EDUCATION, CIVIL RIGHTS, DISABILITY, RELIGIOUS GROUPS PROMOTE "REDEFINING ACCOUNTABILITY" TO REPLACE "NO CHILD LEFT BEHIND" FOCU

Forum on Educational Accountability

for further information:
Sara Robertson (202) 230-8978 Robert Schaeffer (239)
395-6773
Dr. Monty Neill (617) 335-2115
EDUCATION, CIVIL RIGHTS, DISABILITY,
RELIGIOUS GROUPS PROMOTE "REDEFINING ACCOUNTABILITY"
TO REPLACE "NO CHILD LEFT BEHIND" FOCUS ON TESTS AND
SANCTIONS;
CALL FOR IMPROVING STUDENT LEARNING BY BUILDING CAPACITY


Leaders of national education, civil rights, religious, disability
and children's organizations today unveiled proposals to replace
the test-based sanctions of the federal "No Child Left Behind"
(NCLB) law with means to hold states and localities accountable
for making systemic changes that improve student achievement
as well as improvements in learning as measured by multiple assessment
tools.

The Forum on Educational Accountability (FEA) report, Redefining
Accountability: Improving Student Learning by Building Capacity,
includes nearly two dozen "fundamental reforms" in
professional development, family involvement and accountability.
The FEA recommendations are based on the principles of the Joint
Organizational Statement on the NCLB Act, now signed by 106 groups.

"There is a growing national consensus - as demonstrated
by public opinion polls - that NCLB's punitive approach undermines
its goal of high quality education for all children," explained
Reggie Felton, who works in the Advocacy and Issues Management
Section at the National School Boards Association. "Instead
of being judged against arbitrary Adequate Yearly Progress standardized
exam targets, districts and states should be held accountable
for making changes that really improve student achievement."

The FEA's proposals would relieve districts of the requirement
to spend federal grant money on transferring students to different
schools and on private tutoring firms. Instead the funds would
be used to intensify staff professional training for educators
working in low-performing schools, strengthen parent and community
involvement in school improvement, and provide literacy skills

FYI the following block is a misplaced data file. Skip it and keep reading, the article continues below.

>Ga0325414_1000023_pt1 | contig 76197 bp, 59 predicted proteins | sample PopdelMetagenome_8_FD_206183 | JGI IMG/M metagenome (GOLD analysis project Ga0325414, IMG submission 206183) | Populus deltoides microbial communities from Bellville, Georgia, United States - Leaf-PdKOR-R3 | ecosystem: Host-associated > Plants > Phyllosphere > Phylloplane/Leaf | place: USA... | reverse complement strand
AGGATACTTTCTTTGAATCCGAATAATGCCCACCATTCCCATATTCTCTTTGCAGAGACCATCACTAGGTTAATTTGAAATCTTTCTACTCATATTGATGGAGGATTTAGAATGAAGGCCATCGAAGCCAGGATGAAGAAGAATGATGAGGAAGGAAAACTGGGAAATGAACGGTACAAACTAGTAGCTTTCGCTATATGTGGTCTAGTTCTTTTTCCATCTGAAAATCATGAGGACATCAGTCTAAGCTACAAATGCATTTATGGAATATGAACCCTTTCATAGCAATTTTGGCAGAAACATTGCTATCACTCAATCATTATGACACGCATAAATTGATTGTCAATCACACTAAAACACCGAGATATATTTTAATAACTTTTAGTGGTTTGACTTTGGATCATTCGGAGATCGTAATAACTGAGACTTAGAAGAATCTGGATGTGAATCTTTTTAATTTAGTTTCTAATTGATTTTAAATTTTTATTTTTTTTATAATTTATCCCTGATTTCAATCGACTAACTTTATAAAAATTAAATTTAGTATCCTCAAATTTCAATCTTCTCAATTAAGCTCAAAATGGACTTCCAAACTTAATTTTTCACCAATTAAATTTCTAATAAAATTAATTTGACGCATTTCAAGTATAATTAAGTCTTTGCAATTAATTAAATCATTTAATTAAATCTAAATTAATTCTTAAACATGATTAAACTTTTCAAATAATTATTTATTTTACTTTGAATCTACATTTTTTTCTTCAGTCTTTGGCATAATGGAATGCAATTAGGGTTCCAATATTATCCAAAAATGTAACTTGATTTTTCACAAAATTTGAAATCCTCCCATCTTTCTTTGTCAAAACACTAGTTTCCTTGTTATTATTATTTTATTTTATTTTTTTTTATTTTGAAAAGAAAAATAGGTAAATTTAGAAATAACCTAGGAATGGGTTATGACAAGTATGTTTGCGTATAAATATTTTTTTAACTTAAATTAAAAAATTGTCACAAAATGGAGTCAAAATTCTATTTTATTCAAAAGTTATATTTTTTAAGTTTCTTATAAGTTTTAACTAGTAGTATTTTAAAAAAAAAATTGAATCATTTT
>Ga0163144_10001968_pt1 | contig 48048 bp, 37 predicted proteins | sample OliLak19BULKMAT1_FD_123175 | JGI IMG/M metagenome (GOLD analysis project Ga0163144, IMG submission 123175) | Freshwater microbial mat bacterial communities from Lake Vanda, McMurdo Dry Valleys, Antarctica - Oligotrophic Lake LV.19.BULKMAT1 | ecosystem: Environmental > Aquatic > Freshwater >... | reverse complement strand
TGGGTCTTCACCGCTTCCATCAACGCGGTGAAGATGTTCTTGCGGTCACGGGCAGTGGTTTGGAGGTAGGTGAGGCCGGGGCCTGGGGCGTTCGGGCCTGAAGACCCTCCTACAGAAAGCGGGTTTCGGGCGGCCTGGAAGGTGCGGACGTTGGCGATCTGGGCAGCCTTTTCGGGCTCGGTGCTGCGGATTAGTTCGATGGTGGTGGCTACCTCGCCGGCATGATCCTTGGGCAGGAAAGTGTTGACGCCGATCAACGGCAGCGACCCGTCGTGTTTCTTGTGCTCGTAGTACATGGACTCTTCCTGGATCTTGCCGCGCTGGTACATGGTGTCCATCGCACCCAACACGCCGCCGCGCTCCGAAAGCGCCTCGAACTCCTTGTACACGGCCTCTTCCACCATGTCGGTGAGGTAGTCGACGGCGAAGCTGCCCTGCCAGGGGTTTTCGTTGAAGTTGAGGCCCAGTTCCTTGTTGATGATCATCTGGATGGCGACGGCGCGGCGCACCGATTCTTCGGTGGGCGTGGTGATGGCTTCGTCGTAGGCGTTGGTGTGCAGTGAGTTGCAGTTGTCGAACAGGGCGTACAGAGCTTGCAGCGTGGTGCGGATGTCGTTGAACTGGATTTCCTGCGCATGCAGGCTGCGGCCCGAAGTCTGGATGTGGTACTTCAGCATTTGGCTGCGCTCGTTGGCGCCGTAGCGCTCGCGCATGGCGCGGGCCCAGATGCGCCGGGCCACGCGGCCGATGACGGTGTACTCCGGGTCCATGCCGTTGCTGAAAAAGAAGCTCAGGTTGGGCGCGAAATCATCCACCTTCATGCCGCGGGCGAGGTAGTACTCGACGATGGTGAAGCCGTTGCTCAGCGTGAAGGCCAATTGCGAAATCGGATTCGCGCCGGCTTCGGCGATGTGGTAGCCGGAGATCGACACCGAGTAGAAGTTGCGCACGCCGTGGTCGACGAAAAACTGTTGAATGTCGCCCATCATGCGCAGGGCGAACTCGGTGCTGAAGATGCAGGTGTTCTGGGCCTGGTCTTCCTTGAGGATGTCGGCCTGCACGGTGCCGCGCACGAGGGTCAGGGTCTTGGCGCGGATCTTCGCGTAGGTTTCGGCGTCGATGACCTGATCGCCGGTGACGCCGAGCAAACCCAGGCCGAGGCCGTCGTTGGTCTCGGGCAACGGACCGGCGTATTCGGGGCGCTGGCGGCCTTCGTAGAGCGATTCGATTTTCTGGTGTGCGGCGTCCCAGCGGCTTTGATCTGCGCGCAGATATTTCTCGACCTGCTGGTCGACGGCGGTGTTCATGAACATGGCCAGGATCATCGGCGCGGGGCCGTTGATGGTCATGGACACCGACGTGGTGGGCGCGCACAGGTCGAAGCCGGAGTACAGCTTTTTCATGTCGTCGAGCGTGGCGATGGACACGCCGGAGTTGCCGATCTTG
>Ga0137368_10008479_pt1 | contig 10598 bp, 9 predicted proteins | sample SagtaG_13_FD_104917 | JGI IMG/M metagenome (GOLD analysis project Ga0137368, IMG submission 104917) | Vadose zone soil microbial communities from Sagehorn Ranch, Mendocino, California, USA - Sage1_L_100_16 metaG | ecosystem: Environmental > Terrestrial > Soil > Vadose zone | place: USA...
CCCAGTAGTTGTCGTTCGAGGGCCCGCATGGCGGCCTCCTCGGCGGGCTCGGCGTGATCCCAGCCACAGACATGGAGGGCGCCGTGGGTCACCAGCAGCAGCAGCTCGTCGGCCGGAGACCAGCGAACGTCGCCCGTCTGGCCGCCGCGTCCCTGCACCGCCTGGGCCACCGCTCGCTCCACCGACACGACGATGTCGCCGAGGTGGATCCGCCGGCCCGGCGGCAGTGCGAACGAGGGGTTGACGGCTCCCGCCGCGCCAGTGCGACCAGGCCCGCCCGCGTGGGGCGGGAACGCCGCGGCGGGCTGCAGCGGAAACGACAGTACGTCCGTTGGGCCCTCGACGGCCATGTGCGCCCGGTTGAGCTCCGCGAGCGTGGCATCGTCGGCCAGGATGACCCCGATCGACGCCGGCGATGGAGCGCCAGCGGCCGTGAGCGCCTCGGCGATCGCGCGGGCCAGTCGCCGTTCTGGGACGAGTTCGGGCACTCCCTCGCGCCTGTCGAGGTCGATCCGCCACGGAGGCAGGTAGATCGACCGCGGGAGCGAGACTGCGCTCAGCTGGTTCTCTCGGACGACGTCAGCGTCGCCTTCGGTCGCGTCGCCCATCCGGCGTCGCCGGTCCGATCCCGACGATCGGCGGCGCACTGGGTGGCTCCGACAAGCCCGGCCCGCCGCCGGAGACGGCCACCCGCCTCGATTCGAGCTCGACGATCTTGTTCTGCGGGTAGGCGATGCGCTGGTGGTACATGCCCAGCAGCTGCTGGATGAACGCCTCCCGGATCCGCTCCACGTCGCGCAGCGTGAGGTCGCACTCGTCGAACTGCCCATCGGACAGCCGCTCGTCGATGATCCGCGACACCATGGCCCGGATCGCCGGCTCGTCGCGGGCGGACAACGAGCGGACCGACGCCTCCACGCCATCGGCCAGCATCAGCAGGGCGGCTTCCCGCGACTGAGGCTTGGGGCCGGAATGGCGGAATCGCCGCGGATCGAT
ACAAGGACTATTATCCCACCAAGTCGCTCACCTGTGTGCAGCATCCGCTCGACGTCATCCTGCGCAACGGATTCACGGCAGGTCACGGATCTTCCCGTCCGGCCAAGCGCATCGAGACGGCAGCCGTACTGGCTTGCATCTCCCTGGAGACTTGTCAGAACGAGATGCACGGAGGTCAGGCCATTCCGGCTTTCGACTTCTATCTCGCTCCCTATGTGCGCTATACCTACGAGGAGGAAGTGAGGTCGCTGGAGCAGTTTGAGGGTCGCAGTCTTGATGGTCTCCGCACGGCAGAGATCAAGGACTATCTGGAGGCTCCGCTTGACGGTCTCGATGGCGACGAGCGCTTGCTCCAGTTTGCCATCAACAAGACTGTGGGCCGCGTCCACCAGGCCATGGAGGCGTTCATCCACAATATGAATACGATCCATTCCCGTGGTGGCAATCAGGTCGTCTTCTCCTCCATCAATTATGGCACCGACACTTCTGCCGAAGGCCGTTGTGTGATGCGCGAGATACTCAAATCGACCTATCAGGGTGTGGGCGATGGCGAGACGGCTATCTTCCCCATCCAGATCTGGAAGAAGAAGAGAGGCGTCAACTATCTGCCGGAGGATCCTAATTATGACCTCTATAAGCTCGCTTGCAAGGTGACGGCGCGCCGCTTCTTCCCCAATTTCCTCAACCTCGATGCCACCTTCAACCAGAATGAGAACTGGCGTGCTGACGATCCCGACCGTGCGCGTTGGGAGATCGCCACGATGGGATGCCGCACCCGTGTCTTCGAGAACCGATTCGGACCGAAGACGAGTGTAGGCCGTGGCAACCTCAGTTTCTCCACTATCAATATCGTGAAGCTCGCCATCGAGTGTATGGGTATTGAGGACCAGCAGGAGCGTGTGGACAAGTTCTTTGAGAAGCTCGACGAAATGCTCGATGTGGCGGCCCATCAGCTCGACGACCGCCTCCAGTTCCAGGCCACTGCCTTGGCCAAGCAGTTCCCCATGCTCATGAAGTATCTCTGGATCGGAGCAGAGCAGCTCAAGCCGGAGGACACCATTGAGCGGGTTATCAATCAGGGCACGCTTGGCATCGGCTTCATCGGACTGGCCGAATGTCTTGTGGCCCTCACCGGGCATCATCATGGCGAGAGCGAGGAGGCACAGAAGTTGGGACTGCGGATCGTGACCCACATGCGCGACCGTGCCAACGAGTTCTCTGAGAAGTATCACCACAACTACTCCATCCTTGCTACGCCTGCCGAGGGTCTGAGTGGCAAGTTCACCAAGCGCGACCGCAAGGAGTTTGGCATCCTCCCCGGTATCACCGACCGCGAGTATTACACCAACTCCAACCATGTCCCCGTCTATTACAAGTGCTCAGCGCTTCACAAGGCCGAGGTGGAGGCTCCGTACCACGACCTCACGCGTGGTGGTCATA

for families that need them.

"Building the capacity of schools to effectively educate
all children and the capacity of families to support their children's
learning should be the primary federal focus," added Jan
Resseger, of the United Church of Christ Justice and Witness
Ministries. "This requires fully funding the law so that
it covers all eligible children. Anything less is immoral."

"To make these reforms possible, NCLB's system of tests
and sanctions must be replaced," said Monty Neill, Executive
Director of the National Center for Fair & Open Testing (FairTest).
"States and districts should intervene only when a school
fails to implement fundamental changes or when it does not establish
a positive trend in learning outcomes, identified using multiple
assessment measures, based on rational expectations, in a reasonable
time frame."

Joel Packer, Director of Education Policy and Practice for the
National Education Association, continued, "The proposals
in Redefining Accountability are consistent with recommendations
made recently by ten U.S. Senators in a letter to Senate Health,
Education, Labor and Pensions Committee Chairman Edward Kennedy.
A broad consensus on the changes that are needed in NCLB is clearly
emerging."

"It is imperative that NCLB fairly and appropriately assess
students with disabilities," said Daniel Blair, senior director
of Policy and Advocacy Services at the Council for Exceptional
Children. "We hope that significant changes that will allow
that to happen will be made in the reauthorization of NCLB. The
FEA's recommendations present a good starting point for us to
improve the assessment of students with disabilities so that
we have information about how each child is progressing individually,
as well as information about the child's achievement in relation
to the standardized scores of children without disabilities."

On Wednesday afternoon, February 21, FEA leaders will brief staff
of the U.S. Senate Health, Education, Labor and Pensions Committee
on the Redefining Accountability report recommendations. This
session will run from 1:30 to 3:30 pm in room 430 of the Dirksen
Senate Office Building and is open to the news media.

This spring, FEA will release a report on assessment alternatives,
to complement the recommendations in Redefining Accountability.

- - 3 0 - -

- the new report, Redefining Accountability is online at:

http://www.edaccountability.org/pdf/FEA-CapacityBuilding.pdf

- an Executive Summary and the Joint Organizational Statement
on NCLB with a list of signers are also posted at http://www.edaccountability.org